However, you can still use the old Apple TV remote – the one to the left – with the new device. You can navigate much more easily by pressing the up and down buttons; and you can press and hold to move up or down a list quickly. And entering passwords, something that is hellish on the new Apple TV – is even easier with the old remote; you can press and hold the left and right buttons to move through the letter list.

So if you have one of these remotes, you might want to keep it handy. Unless you need the touch pad on the new remote, such as for playing a game, you may find the old remote easier to use. And it’s probably easier to use with a lot of games too.

Amazon Will Ban Sale of Apple, Google Video-Streaming Devices – Bloomberg Business

Amazon.com Inc. is flexing its e-commerce muscles to gain an edge on competitors in the video-streaming market by ending the sale of devices from Google Inc. and Apple Inc.

The Seattle-based Web retailer sent an e-mail to its marketplace sellers that it will stop selling Apple TV and Google’s Chromecast. No new listings for the products will be allowed and posting of existing inventory will be removed Oct. 29, Amazon said. Amazon’s streaming video service, called Prime Video, doesn’t run easily on rival’s devices.

Hmm… While this sounds like an abuse of dominant position on Amazon’s part, I would really like to see a Prime Video app on the Apple TV.

With the new Apple TV coming out in November, and offering an app store, I would assume this will be possible. Apple doesn’t prevent Amazon from having its apps in the iOS App Store, and would probably not be allowed to do so on the Apple TV App Store. If this is the case, is Amazon just doing this to attack Google?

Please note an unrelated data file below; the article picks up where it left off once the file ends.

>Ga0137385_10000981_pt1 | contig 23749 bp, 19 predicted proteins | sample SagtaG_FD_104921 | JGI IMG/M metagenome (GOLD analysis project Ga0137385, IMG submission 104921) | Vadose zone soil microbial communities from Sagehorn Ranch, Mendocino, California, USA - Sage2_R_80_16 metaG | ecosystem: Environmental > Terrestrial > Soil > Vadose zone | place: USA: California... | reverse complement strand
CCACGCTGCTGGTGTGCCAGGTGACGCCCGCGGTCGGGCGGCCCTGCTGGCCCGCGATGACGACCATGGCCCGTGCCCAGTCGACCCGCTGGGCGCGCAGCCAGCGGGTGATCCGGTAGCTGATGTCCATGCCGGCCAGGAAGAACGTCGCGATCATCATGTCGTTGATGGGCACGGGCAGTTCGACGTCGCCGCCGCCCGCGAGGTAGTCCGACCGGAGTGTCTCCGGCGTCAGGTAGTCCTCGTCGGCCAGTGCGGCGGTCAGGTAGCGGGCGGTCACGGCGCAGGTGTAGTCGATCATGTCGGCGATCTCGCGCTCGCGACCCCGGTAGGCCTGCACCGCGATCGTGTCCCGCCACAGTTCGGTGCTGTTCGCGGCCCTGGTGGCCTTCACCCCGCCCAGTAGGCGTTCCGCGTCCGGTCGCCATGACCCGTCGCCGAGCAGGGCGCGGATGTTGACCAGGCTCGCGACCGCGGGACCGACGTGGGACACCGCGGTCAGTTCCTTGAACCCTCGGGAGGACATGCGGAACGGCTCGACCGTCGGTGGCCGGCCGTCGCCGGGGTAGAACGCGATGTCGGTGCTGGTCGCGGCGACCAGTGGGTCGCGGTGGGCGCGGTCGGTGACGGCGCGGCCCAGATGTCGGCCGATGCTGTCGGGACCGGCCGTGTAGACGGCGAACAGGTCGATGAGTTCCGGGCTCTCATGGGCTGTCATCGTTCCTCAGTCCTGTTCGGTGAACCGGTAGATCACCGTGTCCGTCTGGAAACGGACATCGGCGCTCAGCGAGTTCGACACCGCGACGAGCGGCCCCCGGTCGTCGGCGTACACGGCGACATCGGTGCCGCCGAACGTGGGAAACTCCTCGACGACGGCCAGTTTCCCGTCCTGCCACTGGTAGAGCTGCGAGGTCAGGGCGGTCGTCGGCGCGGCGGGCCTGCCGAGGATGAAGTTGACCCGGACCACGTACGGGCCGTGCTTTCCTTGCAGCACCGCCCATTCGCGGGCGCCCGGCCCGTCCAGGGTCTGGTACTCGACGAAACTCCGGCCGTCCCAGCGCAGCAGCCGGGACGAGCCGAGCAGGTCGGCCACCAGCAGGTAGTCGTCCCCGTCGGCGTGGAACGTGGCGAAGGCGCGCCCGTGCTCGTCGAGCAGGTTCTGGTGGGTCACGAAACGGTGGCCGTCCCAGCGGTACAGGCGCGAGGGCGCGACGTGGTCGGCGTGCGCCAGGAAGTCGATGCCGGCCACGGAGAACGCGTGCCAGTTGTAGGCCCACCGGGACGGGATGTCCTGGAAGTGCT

Source: Amazon Will Ban Sale of Apple, Google Video-Streaming Devices – Bloomberg Business

Why You Don’t Want the New Apple TV if You Just Want to Stream Audio

The new Apple TV is a great device, for using with a TV. But if you want to connect it to an amplifier, to stream music over AirPlay, then it’s not for you. Here’s what the back of the device looks like:

Apple tv

You’ll notice that there is no longer a Toslink (optical audio) output on the back of the Apple TV. The only option you have is HDMI; this is fine to connect to a TV or AV amplifier, but if you want to connect an Apple TV to a DAC, and then to an amp, you’re out of luck. Of course, one option is to use both: an Apple TV 3 for music only, and the new Apple TV for videos, games, apps, etc.

You can still buy the Apple TV 3, which does have a Toslink output; Apple hasn’t discontinued that model, and I speculate they’ll keep it around for a while.

And if you want to stream music to a speaker that doesn’t have AirPlay built in, then you’ll need an AirPort Express, which has a standard headphone jack at the back. (The AirPort Express has a combined analog/digital jack.)

It’s also worth noting that the new Apple TV also only has 10/100BASE?T Ethernet, and that Ethernet is slower than the 802.11ac wi-fi.

Update: As a commenter points out, HDMI allows for DRM, whereas Toslink doesn’t. This could be the reason for the elimination of the digital optical output: since you can stream Apple Music on the Apple TV, perhaps Apple needs to ensure that you can’t easily copy music you play from it.

Where is Apple Music on the Apple TV?

Apple Music, launched with fanfare on June 30, is noticeably absent from the Apple TV. When you visit the Music app on the Apple TV, there is still a tab for iTunes Match, which is all but invisible in iTunes and on iOS. But nothing about Apple Music. It’s as though Apple forgot about the Apple TV.